Monday, May 01, 2006

Harry Tracy: The Mackintosh Bandit

The sun hadn't been up long on June 9, 1902. Breakfast was over for the prisoners at the Oregon State Penitentiary. A group of prisoners had just been marched from the chapel to the stove foundry where they worked. F.B. Ferrel, a guard with a reputation for cruelty was in charge of the detail. Suddenly two prisoners broke away from the formation, grabbed rifles that they had hidden nearby and shot Ferrel to death. It was the beginning of the bloodiest jailbreak in Oregon up to that time.

Thus was born the legend of Harry Tracy who would be idolized by a generation of young people as the Lone Bandit, the Oregon Badman, or King of the Western Robbers. In 1947 Stewart Holbrook, Oregon's great lowbrow historian debunked the myth, by telling the more-or-less true story of Tracy's pathetic career, but still Tracy is remembered as the one true western outlaw to operate in Portland.

To Read the rest of the story you will need to get my book...


Blogger kahla said...

Harry Tracy was not a Severns.He was my paternal Grandmothers Uncle.My Grandmother told my Dad that He was her Uncle and She had no reason to make that up because She was not proud of Him.My Grandmother was a Tracy before she was married.

6:54 PM  
Blogger jd chandler said...


I am very interested in your information. Do you have any geneological documents for the Tracy family? I would love to see them. It would be great to debunk the Severns myth. You can email me directly at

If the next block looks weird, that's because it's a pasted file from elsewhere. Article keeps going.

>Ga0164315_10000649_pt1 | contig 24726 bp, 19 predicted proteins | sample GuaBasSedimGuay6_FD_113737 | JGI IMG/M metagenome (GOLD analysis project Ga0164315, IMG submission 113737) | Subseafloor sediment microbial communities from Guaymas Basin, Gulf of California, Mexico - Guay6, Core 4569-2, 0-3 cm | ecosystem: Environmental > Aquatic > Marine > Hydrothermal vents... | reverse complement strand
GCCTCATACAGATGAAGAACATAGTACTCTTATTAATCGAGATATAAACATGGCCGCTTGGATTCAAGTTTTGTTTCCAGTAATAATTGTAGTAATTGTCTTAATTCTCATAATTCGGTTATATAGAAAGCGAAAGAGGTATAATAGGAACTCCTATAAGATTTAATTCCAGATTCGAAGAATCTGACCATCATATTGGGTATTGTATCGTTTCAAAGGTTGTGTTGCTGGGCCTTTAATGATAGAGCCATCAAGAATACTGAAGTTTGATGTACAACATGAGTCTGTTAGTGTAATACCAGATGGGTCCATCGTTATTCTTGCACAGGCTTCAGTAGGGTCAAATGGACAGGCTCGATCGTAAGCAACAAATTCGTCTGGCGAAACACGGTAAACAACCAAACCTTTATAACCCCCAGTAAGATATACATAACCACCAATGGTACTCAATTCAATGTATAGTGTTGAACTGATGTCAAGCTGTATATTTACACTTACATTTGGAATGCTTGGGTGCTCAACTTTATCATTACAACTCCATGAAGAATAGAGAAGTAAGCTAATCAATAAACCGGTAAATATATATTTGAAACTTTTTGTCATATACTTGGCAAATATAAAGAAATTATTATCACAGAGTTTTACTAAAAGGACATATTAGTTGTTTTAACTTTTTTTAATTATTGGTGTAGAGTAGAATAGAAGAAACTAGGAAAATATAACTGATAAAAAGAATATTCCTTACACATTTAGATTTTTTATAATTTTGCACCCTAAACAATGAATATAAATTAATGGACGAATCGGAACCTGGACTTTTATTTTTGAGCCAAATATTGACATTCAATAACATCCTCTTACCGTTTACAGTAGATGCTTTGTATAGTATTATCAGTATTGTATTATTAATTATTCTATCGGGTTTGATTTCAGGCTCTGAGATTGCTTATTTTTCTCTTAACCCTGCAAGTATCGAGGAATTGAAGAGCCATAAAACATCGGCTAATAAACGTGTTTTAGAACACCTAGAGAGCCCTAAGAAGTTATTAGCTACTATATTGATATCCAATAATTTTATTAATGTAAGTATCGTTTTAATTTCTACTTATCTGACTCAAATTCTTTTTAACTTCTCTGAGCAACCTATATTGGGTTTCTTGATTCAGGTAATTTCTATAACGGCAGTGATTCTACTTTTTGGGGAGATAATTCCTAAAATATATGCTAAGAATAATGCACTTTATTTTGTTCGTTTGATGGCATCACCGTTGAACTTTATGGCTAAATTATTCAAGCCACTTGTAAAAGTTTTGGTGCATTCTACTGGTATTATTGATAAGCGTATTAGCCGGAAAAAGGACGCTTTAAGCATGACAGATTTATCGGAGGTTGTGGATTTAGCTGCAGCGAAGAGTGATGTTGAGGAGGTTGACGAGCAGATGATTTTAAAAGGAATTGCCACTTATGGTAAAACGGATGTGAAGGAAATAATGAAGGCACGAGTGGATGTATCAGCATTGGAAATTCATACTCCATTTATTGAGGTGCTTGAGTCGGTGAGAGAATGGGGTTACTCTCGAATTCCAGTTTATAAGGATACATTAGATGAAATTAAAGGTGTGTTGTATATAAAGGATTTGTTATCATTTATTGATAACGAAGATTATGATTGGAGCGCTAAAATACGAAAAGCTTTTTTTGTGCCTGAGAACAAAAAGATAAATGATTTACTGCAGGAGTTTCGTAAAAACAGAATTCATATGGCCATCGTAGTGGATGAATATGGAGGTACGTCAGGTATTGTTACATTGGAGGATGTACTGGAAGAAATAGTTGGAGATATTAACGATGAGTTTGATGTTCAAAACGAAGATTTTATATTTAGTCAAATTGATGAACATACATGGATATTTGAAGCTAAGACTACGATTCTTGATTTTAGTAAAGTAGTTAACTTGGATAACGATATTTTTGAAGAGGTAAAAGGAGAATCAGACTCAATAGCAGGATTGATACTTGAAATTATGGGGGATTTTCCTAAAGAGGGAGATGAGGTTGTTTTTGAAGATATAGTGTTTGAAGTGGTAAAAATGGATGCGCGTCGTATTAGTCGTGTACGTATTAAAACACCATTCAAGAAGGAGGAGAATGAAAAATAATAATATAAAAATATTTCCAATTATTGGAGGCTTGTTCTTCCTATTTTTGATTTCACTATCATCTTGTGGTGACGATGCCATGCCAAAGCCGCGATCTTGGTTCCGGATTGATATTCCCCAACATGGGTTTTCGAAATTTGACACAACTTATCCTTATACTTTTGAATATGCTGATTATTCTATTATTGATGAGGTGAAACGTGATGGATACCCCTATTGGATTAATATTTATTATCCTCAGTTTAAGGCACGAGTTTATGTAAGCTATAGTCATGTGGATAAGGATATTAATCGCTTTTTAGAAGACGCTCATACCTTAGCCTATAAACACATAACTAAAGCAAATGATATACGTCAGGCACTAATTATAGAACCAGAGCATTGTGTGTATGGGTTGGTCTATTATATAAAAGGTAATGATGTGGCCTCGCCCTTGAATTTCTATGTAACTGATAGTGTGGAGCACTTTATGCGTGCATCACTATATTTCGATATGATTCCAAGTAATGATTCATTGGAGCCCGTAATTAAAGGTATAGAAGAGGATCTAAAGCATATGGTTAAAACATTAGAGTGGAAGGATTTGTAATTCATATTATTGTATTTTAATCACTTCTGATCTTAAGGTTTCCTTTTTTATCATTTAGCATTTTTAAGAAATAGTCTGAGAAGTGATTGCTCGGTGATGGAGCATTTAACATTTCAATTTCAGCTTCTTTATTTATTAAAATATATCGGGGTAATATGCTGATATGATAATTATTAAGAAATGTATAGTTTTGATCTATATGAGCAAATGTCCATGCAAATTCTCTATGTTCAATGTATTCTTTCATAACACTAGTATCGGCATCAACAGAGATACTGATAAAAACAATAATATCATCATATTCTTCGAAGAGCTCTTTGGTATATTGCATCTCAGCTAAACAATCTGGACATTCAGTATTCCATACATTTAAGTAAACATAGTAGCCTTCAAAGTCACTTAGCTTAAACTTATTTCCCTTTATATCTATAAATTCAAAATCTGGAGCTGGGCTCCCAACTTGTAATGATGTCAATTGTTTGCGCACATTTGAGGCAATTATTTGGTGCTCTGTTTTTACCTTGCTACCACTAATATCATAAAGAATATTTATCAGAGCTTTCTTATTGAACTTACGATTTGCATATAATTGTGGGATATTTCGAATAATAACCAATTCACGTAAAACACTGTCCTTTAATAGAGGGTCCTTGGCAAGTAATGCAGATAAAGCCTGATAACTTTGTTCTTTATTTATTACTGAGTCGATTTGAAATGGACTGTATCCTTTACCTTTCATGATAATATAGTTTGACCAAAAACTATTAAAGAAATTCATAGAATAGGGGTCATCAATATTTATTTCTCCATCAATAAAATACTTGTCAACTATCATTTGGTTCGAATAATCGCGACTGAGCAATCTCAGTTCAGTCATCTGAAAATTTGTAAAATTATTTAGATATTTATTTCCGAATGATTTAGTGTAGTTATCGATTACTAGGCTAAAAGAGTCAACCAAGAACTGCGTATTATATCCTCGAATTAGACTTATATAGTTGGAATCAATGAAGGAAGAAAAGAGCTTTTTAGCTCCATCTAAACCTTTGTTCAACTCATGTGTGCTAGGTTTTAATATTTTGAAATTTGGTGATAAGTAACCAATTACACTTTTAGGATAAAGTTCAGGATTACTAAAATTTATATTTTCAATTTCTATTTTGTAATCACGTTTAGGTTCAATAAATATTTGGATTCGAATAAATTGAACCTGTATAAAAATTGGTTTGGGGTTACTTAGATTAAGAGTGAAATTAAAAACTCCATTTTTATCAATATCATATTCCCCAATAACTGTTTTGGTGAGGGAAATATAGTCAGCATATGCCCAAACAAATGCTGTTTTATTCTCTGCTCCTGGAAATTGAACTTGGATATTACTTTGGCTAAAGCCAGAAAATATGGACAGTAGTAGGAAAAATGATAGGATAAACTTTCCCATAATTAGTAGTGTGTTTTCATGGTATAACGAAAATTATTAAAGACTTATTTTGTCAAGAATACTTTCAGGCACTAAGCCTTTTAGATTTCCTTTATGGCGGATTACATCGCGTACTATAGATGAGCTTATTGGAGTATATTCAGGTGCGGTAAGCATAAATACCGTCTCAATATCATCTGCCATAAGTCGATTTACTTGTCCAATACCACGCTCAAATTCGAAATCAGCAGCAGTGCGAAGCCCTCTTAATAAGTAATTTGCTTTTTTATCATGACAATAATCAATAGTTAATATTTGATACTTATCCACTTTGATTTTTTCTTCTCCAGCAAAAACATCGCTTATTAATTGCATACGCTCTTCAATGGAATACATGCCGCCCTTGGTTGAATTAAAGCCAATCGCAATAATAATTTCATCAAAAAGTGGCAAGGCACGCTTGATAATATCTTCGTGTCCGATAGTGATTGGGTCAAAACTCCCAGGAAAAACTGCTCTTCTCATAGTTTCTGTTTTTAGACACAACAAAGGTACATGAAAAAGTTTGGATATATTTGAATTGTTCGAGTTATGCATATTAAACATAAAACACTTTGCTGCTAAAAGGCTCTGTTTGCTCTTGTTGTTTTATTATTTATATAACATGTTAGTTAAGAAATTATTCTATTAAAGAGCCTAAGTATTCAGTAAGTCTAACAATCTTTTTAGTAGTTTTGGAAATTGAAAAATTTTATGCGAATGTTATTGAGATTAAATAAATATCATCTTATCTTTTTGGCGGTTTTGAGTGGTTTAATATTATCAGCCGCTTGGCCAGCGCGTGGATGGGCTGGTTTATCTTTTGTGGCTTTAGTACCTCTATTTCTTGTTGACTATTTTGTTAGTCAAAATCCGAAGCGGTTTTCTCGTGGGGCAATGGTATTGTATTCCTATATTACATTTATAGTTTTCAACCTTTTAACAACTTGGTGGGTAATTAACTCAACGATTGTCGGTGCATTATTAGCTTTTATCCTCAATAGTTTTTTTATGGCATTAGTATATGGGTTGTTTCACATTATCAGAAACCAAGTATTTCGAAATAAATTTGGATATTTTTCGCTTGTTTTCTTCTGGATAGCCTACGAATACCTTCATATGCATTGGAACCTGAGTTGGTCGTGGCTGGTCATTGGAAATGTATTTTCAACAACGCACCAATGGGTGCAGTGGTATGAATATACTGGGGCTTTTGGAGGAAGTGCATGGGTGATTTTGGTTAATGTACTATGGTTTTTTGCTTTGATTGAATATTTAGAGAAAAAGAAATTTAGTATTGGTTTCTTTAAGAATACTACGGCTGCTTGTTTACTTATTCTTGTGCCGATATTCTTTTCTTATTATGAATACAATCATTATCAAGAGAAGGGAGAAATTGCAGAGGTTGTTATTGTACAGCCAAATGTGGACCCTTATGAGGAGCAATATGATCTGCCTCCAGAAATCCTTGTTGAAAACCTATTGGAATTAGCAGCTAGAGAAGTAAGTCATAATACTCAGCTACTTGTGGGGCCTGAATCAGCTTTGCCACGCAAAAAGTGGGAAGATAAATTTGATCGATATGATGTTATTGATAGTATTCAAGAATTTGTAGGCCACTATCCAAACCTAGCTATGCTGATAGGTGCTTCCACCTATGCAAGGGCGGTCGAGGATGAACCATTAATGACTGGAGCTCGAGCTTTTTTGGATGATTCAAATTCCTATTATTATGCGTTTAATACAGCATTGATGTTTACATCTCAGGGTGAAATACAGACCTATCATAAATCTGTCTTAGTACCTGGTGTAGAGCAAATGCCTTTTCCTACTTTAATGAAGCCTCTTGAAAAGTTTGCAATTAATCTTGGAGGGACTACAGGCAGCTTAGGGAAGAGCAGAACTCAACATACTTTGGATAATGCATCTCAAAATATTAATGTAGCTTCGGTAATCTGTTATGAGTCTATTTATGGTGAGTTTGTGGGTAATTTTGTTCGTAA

1:02 PM  
Blogger pravoslavniye said...

Very interesting! I came across mention of Tracy in the October 1944 issue of Railroad Magazine, in a memoir by retired Northern Pacific engineer Tom Bradford.

Bradford was operating a locomotive in work train service out of the now defunct railroad town of Gates, Washington in 1902. He reports he and his fireman had just put their engine to bed about 10:30 one night when a man climbed into the cab holding a rifle. Since they had heard of Tracy's escape, they figured it was him and chose to "join the birds" rather than be taken hostage or be killed.

Hiding out in the dark, Bradford says Tracy did let off a couple of shots but then turned to try to get the locomotive moving. Apparently he didn't have enough knowledge to do that and fled. When the sheriff arrived the next morning, Tracy was long gone.

Bradford later identified Tracy from a photograph.

I was hunting more information about Tracy thanks to that article in Railroad, so I thank you for having shared your knowledge!

9:34 PM  
Blogger stevenl said...

A local account of Tracy's demise:

6:25 PM  
Blogger stevenl said...

Here's a local account of Tracy's demise:

6:27 PM  

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